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How to be a triathlete on Strava

It is the 'Facebook' for healthy active living and getting outdoors

List of do’s and don’ts adopted from Jesse Thomas and his blog post on Strava Stories.

Strava! Runners and cyclists alike love this app. It is the ‘Facebook’ for healthy active living and getting outdoors. Its become so popular that it has evolved to be a great platform to share workouts and races. The app has also got a lot of traction from professional athletes. But what about triathletes? We swim, bike and run! Yes, we are on Strava too. With Strava you are able to manually or automatically sync your GPS watches/computers and share your swims, bikes and runs. And yes some of the top pros are on Strava too!

tyler on strava

There are a number of ITU triathletes on Strava, including some of Canada’s best; Tyler Mislawchuk, Alexis Lepage, Dominika Jamnicky and Paula Findlay (transitioning into more non-draft races). But some of the most entertaining triathletes on Strava include Eric Lagerstrom and Jesse Thomas.

Jesse Thomas back in 2014 wrote an interesting blog post for Strava, where he listed the do’s and don’ts for triathletes on Strava. Here are his points, along with our own thoughts. Enjoy!

Do – Log all your workouts: Really do we have to say it? This is the point of Strava! Share your activities small or big

Do – Make up names for your workouts: Add some sizzle to your title’s, what/who you saw on your ride, feelings, a weather update, some creative pun if thats your thing. All in all, have fun with it, don’t just stick with “Morning Ride/Run/Swim/Activity…”.

Do – Follow others: If you didn’t anymore reasons to get Strava, here is another. You get to follow your friends, co-workers, family, and professional athletes. It is a community of people that you get to interact with. The interactions are able to form new bonds over physical activity, friendships and provides motivation to get out for your post work run.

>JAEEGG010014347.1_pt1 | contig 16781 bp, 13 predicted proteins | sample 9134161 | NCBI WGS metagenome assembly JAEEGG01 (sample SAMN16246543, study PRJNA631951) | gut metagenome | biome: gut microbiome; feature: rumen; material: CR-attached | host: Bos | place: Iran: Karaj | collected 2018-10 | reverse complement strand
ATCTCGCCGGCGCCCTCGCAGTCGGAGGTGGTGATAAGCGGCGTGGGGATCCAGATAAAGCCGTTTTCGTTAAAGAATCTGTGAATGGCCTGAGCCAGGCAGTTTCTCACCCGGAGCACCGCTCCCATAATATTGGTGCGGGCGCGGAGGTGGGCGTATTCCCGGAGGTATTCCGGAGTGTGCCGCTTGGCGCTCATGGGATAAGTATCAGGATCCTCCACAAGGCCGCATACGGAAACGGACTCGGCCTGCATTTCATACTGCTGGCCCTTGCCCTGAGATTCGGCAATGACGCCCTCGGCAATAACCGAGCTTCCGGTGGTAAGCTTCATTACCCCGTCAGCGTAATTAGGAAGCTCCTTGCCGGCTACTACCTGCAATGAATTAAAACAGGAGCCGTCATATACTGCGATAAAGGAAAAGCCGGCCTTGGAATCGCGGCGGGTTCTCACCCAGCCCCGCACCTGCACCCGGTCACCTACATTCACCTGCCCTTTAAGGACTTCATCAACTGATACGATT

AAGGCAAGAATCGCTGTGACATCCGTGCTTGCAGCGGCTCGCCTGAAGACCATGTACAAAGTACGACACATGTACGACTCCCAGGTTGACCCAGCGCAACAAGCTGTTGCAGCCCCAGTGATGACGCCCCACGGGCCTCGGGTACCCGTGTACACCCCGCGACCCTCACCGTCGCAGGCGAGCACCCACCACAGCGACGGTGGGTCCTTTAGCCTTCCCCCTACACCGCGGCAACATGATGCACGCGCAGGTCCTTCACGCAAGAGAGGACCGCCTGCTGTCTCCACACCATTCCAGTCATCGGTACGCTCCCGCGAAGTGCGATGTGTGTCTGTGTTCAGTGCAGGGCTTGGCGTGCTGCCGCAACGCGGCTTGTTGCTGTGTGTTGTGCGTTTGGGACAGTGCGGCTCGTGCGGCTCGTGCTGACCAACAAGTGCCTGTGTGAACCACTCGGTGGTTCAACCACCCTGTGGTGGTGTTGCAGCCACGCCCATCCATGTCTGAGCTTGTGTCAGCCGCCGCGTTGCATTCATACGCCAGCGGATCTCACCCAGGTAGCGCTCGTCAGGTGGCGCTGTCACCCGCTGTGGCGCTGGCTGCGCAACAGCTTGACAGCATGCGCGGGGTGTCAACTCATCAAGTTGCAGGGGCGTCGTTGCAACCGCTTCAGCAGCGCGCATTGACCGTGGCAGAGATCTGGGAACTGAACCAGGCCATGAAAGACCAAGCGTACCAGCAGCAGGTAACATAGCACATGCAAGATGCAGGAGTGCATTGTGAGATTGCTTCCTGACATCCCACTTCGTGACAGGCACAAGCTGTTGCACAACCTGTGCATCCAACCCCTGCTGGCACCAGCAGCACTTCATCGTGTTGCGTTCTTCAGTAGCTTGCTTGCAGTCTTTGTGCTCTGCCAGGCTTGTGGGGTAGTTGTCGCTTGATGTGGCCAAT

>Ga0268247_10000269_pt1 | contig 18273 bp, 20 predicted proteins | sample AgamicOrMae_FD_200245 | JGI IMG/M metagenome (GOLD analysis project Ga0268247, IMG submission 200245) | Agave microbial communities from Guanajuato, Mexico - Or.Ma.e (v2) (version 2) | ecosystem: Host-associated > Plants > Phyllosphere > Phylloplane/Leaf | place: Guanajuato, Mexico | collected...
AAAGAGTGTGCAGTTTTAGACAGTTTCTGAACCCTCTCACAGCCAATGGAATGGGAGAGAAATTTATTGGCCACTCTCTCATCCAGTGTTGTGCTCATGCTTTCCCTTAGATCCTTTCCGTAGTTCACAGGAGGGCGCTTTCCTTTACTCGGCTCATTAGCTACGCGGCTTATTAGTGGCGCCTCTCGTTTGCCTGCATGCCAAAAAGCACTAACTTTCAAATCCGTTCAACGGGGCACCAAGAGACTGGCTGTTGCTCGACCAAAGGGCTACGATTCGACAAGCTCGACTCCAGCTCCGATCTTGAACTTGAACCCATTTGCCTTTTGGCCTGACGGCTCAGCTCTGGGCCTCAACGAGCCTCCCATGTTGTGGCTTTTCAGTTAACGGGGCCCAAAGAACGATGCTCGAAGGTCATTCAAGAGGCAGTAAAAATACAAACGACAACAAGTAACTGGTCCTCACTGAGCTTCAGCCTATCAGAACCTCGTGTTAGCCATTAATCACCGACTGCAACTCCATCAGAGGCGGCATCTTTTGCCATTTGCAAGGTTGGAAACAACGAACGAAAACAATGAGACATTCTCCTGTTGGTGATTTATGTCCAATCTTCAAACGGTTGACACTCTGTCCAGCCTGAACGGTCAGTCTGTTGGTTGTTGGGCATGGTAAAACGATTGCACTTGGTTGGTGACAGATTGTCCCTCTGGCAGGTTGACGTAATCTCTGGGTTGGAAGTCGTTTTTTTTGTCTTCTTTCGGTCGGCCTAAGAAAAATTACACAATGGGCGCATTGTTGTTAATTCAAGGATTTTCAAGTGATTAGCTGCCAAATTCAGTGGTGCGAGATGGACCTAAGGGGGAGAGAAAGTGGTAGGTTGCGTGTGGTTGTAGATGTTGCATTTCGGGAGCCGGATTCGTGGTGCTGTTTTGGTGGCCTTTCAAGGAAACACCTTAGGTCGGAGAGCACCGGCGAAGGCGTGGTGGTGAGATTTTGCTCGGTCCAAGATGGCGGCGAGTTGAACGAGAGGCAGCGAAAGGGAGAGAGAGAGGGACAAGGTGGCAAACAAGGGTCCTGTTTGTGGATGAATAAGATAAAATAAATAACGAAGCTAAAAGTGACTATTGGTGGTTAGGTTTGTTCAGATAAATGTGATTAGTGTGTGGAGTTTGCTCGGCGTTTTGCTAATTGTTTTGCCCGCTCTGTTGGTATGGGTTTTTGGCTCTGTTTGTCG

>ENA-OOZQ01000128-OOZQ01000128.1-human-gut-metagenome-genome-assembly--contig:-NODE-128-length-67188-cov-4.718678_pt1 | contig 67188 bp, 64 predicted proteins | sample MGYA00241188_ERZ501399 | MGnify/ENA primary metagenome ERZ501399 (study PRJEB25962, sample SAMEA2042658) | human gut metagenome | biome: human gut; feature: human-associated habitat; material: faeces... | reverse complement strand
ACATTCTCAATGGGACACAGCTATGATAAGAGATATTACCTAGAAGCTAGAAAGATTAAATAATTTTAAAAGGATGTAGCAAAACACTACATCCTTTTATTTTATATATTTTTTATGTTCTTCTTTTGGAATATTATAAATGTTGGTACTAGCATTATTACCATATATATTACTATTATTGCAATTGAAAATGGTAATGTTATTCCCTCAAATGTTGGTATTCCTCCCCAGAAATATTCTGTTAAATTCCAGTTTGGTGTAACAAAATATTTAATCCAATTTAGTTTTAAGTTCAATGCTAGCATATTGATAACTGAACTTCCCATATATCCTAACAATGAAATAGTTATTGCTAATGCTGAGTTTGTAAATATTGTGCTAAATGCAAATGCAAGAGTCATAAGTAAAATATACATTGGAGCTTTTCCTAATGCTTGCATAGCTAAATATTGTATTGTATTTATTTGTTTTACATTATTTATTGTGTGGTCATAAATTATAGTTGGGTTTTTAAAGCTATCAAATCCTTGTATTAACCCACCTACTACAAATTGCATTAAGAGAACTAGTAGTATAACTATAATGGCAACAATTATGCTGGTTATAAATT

Don’t – Leave your GPS on when your drive home: Don’t be that person that leaves their GPS on and takes all of the KOMs on your drive. You will be called out by the Strava community; followers and non-followers.

Do – Give kudos, comment, interact and encourage… some trash talk is okay!

Do – Upload photos: Share pictures from your activity. It adds a certain appeal to your activity and allows you to share moments: peaceful views, nature, wildlife, mechanicals, friends, whatever happens along the way.

Do – Use the training log: Besides being a great interactive app to connect with people, Strava is also a great way to log your training. With challenges and leaderboards, you are able to test yourself, as well as structure a training plan.

Don’t – Forget if you upload a non-workout photo to Instagram after your workout: If you happen to have your Instagram synced to Strava, just be aware of what you post on Instagram after a Strava. What you post will show up in your Strava activity.

Do – Test yourself on segments: Now the competitive side of Strava, both between yourself and the Strava community. Segments allow you to monitor your efforts during sections of your ride/run, as well as show you how you stack up against other Strava users.StravaDo – Log your races: Because in triathlon we all race the same course, you are able to compare how you did in each of the legs of the triathlon. As well as, compare against other competitors; those in your age-group, in the same gender category and the pros.

Do – Upload your trainer rides: If nothing else, upload in the private setting. Back to one of the above points, ‘use the training log’, a trainer ride is part of your training. Though it may not be an ‘attractive’ post, make sure to keep tabs on your training hours.

Don’t – Let Strava dictate your workouts: Segments are great, but at times they can get the best of us. If it happens or works out that you can fit in planned efforts on a particular segment, go for it. But don’t lose the simple joy it is to go outside for a ride/run.

Do – Use power tools/ride/run analysis: A great feature about Strava is that you are able to analyze your swims, rides and runs. This can be done by pace, speed, heart rate and power, all depending on the number of gadgets you have and what they measure.

Do – Use Route Builder: This is a great feature of Strava, whether you are on the road travelling or at home and want to map out a route, you are able to do so easily using the ‘Route Builder’ tab.

strava route builder